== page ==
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Guess in which states election laws are tightening?

Discussion in 'Sports and News' started by TigerVols, Oct 31, 2011.

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  1. TigerVols

    TigerVols Well-Known Member

    If you said red states, you win a pocket Constitution!

    I wonder why Republican-controlled Legislatures are doing everything they can to make it difficult to vote? Shouldn't it be easier to vote in Florida than Iraq?

  2. JayFarrar

    JayFarrar Well-Known Member

    Where do I collect my prize?

    Why people would be surprised by this, is anyone's guess.
  3. cyclingwriter

    cyclingwriter Active Member

    Two honest thoughts:

    1. Voting is a right. Everyone who is a citizen should be able to vote. If you are a citizen, you should be able to prove it.

    2. Yes, this still sucks. But does it suck any worse for people in Democrat controlled states that vote Republican in presidential elections, but that vote doesn't count because Democrat legislatures say majority vote gets all the electoral college votes?
  4. Greenhorn

    Greenhorn Active Member

    In the summer, Colbert suggested that only Republican lawmakers be allowed to vote thus guaranteeing "only the right people" vote.
  5. deskslave

    deskslave Active Member

    This is officially the stupidest post in SJ history. Congratulations.

    You are aware that with two exceptions, that is the way it is in every single state, right?

    You are also aware that the adjectival form of Democrat is Democratic, correct?
  6. cyclingwriter

    cyclingwriter Active Member

    hmmm, ask an honest question, but just an attack. Interesting.
  7. deskslave

    deskslave Active Member

    OK, then does it suck any worse for people in Republican-controlled states who vote for Democrats but that vote "doesn't count"? Or are you somehow not as concerned about them?

    (Incidentally, I'm puzzled by your logic that a vote "doesn't count" if the guy you voted for doesn't win.)

    As to your first question, exactly what document do you carry that proves you're a citizen? (And a driver's license is a wrong answer.)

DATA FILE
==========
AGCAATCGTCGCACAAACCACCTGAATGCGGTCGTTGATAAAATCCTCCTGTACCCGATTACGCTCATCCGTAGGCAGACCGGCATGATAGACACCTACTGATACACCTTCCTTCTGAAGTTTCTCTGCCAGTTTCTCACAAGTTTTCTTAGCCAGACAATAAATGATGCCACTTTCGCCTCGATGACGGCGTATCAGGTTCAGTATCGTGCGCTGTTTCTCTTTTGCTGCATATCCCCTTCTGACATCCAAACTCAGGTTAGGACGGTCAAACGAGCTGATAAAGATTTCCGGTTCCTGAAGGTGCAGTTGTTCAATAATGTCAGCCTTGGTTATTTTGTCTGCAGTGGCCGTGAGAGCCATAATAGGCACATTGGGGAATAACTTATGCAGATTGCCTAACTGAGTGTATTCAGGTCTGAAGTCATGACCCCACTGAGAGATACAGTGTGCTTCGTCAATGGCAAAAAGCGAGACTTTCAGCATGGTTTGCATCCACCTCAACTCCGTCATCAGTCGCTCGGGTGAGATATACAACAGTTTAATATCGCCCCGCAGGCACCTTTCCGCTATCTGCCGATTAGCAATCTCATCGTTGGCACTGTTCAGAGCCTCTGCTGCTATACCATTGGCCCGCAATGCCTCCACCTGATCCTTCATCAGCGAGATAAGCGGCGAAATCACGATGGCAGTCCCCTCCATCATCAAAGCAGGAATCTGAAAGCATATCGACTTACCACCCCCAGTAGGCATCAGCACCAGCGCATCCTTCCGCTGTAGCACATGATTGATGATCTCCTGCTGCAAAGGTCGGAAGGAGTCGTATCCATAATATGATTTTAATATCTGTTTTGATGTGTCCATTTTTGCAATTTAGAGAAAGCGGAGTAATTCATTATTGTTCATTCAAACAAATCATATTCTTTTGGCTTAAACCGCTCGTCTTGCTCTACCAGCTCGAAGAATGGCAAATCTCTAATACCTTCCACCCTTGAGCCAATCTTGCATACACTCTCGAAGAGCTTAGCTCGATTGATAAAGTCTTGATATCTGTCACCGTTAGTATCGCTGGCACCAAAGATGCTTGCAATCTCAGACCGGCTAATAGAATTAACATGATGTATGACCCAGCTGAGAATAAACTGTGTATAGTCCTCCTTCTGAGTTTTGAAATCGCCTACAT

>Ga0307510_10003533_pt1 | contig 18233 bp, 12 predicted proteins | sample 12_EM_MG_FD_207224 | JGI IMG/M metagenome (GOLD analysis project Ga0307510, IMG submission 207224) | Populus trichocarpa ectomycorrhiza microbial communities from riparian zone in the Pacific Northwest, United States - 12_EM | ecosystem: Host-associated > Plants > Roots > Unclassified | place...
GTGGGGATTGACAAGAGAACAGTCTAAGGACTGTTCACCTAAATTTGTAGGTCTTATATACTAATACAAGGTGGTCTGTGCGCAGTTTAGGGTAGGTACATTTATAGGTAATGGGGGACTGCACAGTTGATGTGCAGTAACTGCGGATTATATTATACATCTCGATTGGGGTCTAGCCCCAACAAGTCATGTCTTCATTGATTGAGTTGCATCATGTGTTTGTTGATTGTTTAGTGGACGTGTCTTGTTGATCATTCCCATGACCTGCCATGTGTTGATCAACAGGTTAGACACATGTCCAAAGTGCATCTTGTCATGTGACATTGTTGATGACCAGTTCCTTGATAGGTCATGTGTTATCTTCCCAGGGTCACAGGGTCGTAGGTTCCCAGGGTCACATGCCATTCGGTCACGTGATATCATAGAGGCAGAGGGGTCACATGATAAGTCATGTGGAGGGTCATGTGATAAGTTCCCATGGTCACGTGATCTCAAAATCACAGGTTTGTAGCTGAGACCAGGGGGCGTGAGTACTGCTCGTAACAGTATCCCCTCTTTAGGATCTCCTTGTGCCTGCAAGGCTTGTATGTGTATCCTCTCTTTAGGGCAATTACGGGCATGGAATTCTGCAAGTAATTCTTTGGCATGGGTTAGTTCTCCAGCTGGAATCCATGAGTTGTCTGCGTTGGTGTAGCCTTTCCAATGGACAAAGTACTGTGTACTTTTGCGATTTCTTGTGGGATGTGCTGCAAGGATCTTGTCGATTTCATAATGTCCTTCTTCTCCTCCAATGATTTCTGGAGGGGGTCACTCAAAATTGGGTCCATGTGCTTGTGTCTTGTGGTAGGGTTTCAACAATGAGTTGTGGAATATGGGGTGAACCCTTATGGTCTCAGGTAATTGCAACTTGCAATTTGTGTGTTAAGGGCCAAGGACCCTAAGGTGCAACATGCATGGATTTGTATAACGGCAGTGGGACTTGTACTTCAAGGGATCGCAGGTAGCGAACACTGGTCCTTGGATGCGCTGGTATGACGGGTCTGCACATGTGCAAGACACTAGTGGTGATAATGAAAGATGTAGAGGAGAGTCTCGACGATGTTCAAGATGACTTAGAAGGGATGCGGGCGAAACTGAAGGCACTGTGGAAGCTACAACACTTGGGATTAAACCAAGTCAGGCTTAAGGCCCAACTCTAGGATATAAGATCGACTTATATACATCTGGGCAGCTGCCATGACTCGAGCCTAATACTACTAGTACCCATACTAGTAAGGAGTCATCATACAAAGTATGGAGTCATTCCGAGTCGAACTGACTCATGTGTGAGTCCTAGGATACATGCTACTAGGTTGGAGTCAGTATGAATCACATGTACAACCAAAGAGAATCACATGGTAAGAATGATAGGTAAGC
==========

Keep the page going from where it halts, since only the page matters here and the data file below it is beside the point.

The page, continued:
8. Smallpotatoes

    Smallpotatoes Well-Known Member


    In Kansas, in the last 13 years, there have been seven people convicted of voter fraud.
    Basically, these laws are adressing a problem that doesn't exist, unless, of course, the problem is Democrats winning elections.
  9. cyclingwriter

    cyclingwriter Active Member

    Ok, first quit assuming I am a Republican and trying to make straw man assertions.

    Yes, i think it does suck that people can vote for president and essentially not be counted because of electoral ballots in their states go to one person instead of based on district or even the simple "most votes wins rules." And I do understand why the electoral college was started so I am not calling for getting rid of it.

    And fare enough on proving citizenship with a DL, which is what I was getting at. However, shouldn't people be able to prove who they say they are? I think that is a fair question. Is their proof of widespread voter manipulation? No, but it is a talking point.

    However, is their proof of widespread disenfranchisement? Remains to be seen, but I will add this anecdote. On the week, the state I live in voted on strengthening these kinds of laws, the state Democratic Party chairman made a big fuss about millions of people losing the right to vote because they did not have photo proof. Front page of every major paper in the state that morning. That afternoon I get an e-mail (along with thousands of other people I assuming) practically begging for people to come forward with disenfranchisement stories. About two weeks later, I got a similar email asking for stories, but this time for "thousands" of people affected.
  10. deskslave

    deskslave Active Member

    No, people should NOT have to prove they are who they say they are. That's a FUNDAMENTAL principle of a free society, that the person or entity making an accusation has to prove that it's true, rather than the accused proving that it's not.

  11. Armchair_QB

    Armchair_QB Well-Known Member

    Why do i have to prove who I am to board an airplane or open a bank account?

    I mean it's none of American Airline's or First National Bank of Hooterville's fucking business, right?
  12. YankeeFan

    YankeeFan Well-Known Member

    The lack of convictions is a poor way of identifying the potential problem.

    It's not an easy crime to catch or convict.

    It's like saying the absence of prostitution convictions proves it's not happening.

    You also used a very red state. Fraud is much more likely to happen in tightly contested elections.

    I don't know how big the problem is, but both John Fund of the Wall Street Journal and Larry Sabato of the University of Virginia have addressed it in books.

    Obviously preventing it needs to be the focus, since it's hard to prove and even if you can prove it, an election may had already been wrongly decided.

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